On 12 June 2007 the Government published its Discrimination Law Green Paper and the deadline for comments was 4 September. One person's discrimination is another insurer's risk assessment. Today I want to cover discrimination on grounds of sexual orientation.
The old legacy was not good. When HIV/AIDS first hit the UK in significant numbers, insurer's initial response was to make the mere taking of a test a proxy for HIV risk. This finally ceased in 1994.
No longer being able to decline those who had had a HIV test led to another proxy for risk. This time it was being a gay man. Initially insurers were reluctant to ask this question up front so unbelievably they used assumptions based on occupation (hairdressers, cabin crew etc).
Next they moved to asking men "the gay question". The trouble was not all gay men are as high risk as others. To deal with this they started to ask intrusive questions about monogamy and length of time of relationships.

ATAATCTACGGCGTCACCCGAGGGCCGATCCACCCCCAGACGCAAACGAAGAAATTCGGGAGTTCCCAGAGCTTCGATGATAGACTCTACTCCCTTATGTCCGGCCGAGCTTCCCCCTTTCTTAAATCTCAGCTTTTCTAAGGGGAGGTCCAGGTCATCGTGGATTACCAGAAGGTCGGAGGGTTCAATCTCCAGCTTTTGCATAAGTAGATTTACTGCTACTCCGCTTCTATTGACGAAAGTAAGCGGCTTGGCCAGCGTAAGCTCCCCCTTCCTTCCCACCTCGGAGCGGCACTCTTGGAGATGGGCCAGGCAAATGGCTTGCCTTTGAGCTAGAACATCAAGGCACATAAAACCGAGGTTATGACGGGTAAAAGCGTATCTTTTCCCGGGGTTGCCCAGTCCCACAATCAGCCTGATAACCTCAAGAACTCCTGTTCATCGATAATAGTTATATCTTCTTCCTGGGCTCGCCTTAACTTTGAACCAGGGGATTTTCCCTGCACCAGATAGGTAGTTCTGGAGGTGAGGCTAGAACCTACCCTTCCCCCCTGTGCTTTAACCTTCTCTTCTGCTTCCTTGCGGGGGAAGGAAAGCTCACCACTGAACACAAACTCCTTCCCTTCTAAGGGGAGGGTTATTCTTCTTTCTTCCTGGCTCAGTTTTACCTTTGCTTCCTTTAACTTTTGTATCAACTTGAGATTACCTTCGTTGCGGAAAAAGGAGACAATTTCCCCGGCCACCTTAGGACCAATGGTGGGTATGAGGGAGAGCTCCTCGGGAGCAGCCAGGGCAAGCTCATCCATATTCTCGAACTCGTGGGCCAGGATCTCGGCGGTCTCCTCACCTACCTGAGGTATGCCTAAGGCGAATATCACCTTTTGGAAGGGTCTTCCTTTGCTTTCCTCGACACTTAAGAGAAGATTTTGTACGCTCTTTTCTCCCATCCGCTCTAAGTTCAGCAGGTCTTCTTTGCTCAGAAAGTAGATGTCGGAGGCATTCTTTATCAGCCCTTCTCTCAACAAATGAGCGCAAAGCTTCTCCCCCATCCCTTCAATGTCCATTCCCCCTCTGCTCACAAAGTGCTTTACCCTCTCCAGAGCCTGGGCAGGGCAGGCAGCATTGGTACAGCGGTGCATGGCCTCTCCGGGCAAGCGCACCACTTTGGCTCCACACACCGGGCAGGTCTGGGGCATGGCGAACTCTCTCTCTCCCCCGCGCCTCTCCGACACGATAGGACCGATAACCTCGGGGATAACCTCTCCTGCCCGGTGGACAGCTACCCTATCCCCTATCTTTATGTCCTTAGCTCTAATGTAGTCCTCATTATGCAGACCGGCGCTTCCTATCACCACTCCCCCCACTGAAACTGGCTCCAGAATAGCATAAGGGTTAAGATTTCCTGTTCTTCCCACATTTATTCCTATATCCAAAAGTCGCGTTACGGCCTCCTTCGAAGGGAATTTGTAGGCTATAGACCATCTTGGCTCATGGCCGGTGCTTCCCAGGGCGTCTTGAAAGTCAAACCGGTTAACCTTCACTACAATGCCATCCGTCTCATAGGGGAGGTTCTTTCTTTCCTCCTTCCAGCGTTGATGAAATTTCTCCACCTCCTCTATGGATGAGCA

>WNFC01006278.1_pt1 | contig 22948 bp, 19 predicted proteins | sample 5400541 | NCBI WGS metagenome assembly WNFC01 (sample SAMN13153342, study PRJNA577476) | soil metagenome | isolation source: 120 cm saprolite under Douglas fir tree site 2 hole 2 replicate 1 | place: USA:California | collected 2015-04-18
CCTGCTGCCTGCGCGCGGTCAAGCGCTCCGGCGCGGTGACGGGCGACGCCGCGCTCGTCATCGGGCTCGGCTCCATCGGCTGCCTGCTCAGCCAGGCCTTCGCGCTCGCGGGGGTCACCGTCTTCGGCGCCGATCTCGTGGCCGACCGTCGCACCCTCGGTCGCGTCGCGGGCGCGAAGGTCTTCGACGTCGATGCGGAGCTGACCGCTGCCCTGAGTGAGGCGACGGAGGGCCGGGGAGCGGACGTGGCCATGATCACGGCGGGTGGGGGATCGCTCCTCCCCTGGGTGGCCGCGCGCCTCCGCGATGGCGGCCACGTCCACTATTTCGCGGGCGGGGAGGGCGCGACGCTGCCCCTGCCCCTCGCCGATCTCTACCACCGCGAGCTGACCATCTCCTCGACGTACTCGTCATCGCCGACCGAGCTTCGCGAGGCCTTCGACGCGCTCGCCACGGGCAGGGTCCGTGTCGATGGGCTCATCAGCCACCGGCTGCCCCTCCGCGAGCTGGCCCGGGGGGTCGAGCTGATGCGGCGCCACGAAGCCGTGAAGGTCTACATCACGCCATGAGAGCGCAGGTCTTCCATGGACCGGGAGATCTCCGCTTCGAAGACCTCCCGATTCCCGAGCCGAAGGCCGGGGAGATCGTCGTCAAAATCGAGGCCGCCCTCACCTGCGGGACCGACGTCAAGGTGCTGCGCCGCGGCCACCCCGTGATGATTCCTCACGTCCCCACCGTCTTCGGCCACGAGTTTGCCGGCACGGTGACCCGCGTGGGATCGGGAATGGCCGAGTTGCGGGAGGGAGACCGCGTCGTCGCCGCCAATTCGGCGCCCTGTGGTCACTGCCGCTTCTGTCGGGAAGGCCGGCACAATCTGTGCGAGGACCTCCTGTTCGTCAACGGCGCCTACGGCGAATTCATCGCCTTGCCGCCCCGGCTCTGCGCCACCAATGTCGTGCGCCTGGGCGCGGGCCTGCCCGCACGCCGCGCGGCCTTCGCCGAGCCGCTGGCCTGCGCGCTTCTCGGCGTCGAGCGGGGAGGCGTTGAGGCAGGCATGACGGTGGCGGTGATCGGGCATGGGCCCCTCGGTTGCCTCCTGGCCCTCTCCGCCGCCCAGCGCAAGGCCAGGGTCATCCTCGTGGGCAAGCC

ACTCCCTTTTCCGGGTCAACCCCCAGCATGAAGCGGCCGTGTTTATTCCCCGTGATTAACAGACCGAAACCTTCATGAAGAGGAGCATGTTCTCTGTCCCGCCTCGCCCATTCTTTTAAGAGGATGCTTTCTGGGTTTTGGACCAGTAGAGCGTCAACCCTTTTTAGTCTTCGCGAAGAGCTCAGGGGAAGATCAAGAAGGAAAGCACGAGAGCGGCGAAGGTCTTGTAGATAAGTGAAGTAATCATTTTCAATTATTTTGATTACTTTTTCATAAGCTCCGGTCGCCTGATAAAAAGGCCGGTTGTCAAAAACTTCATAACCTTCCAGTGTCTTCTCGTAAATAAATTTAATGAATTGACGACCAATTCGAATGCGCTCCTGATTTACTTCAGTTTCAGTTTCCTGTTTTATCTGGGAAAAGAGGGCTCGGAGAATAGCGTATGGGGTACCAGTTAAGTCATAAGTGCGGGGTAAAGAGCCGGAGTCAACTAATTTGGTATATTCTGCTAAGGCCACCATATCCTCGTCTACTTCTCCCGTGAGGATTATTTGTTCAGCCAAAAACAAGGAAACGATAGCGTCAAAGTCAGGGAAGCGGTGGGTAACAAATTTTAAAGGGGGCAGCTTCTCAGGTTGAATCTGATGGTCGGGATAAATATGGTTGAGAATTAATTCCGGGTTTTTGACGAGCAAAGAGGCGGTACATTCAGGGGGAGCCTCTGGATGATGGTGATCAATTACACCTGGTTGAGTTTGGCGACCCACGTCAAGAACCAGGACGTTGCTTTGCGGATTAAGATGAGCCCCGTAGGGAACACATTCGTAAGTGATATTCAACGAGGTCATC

In 2005, the industry implemented the ABI's Statement of Best Practice that meant that being a gay man was not relevant to underwriting.
But just when it seemed that planet discrimination and insurance had struck up a mutual understanding, along came civil partnerships. Some companies treated them the same as married couples, and some as single men. Treating all men in civil partnerships as single men, regardless of their behaviour, amounts to indirect discrimination. The alternative would be to differentiate between those civil partners who are more at risk.
In my view, those who treat men in civil partnerships as single men are in an indefensible situation. Either they can wait for the law to be changed by the Bill that will follow the Green Paper or they can do it now. I hope their response to the consultation was to say they no longer need the exception set out in the Sexual Orientation Regulations and we can move on from this bit of planet discrimination.
Richard Walsh is former head of health and protection at the Association of British Insurers. He now works for SPPR Consulting
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